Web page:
I'd start thinking about what sort of studying patterns work for you. Start thinking about what routines you can put in place to be efficient and effective in your studying. Don't worry if you don't get this immediately!

Anything else?

Go for a walk around Bath. Go to Bathwick Hill, Alexandria Park viewpoint, walk the canals, and walk/cycle the Bristol-Bath railway path. Take lots of photos and recharge your batteries for studying.

Writing for Young People

You might like to read...

Charlotte's Web by E.B White is the first set text on your reading list and will get you into the mindset of reading with a child's eye view.

You might like to follow...

Twitter is great for publishing – follow different publishers, writers, editors and illustrators.

Tips from your tutors...

"Read widely and voraciously, browse the children's sections of bookshops and talk to young readers about what they like best."

Your Library

Support during your studies

Our large electronic and print collections are available to support you with your studies and our friendly team are on hand to assist with any issues or queries you may have.

Check out our Library homepage, visit us in the Newton Park Library, email library@bathspa.ac.uk or get in touch via our 24/7 chat service.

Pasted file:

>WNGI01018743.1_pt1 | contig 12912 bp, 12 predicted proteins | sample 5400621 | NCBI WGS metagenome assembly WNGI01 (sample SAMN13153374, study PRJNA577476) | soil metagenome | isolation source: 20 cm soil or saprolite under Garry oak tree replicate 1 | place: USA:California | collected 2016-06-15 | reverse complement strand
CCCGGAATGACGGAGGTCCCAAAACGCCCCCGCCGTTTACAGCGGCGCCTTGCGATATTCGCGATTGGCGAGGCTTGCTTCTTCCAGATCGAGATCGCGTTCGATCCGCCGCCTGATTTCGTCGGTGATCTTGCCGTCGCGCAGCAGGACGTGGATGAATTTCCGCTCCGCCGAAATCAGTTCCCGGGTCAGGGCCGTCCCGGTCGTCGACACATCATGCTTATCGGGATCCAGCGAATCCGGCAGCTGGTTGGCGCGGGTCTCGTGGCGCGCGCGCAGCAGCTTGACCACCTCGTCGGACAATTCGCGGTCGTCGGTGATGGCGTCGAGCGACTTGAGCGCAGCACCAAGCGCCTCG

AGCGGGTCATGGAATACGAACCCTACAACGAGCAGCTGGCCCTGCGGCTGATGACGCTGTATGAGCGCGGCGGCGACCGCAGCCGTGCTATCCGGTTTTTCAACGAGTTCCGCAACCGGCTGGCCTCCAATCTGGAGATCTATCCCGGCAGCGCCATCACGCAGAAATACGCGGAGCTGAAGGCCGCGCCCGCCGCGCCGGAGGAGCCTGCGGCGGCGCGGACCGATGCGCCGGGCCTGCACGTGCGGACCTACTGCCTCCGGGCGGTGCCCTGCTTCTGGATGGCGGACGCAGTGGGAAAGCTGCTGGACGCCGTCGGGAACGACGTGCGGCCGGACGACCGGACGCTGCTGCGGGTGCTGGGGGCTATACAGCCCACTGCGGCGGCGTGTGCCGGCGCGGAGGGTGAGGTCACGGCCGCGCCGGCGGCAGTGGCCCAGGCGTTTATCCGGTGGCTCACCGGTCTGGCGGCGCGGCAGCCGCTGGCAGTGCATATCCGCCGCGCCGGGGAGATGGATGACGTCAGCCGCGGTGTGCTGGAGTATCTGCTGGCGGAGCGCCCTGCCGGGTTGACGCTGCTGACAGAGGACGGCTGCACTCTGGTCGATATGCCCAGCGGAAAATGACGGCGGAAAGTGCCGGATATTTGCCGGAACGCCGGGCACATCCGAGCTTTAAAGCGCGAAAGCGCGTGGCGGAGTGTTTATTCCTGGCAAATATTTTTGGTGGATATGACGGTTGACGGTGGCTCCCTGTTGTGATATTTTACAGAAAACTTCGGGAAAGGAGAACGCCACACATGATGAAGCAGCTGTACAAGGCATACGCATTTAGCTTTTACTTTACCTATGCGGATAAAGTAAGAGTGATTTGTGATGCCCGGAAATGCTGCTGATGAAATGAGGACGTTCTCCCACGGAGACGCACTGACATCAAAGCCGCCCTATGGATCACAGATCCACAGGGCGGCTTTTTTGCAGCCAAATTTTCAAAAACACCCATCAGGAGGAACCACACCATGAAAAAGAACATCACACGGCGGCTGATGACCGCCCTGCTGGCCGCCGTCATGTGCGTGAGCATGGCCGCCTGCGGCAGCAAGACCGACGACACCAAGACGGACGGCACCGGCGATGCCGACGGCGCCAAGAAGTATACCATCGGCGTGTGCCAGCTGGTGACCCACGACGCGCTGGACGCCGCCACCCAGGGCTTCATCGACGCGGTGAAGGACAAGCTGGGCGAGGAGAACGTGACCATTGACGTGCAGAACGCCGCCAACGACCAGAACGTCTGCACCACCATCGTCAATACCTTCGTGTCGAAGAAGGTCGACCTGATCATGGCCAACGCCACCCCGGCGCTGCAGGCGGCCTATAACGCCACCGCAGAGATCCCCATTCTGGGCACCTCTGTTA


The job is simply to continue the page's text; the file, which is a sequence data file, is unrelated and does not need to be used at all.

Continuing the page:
Study spaces

We have lots of great places to study on campus, including drop-in and bookable spaces. A range of open access computers are available for use in the Newton Park Library as well as a range of spaces with charging points for using your own device.

To pre-book a space in the quiet study area in Newton Park Library, please visit the Library homepage. All other spaces are bookable via the Room Booking System on The Hub.

There are a number of spaces that are available for drop-in:

  • Newton Park Library
  • Main House (MHG15)
  • Main House (MHG13)
  • Main House (MHG14)
  • Commons (CMG09)
  • Open study space opposite Cafe Commons
  • The Street at Locksbrook Road
  • Room 31 at Corsham Court

Writing and Learning Centre

Here to support you with any aspect of your academic work, the team can help you with all types of academic writing, referencing, digital literacy, critical thinking, returning to study after a break, and maths and statistics. Get in touch: wlc@bathspa.ac.uk.

International students seeking similar support, please contact the English Language Unit: elc@bathspa.ac.uk.

Subject resources and Subject Librarians

Dedicated Subject Librarians can help you access the Library resources that are the most beneficial for your particular course. Subject librarians can help you with research for your assignment and finding relevant material within the collections.

LinkedIn Learning

LinkedIn Learning offers online learning in business, software, technology and creative skills. Gain access to a video library of top-quality courses taught by recognised industry experts.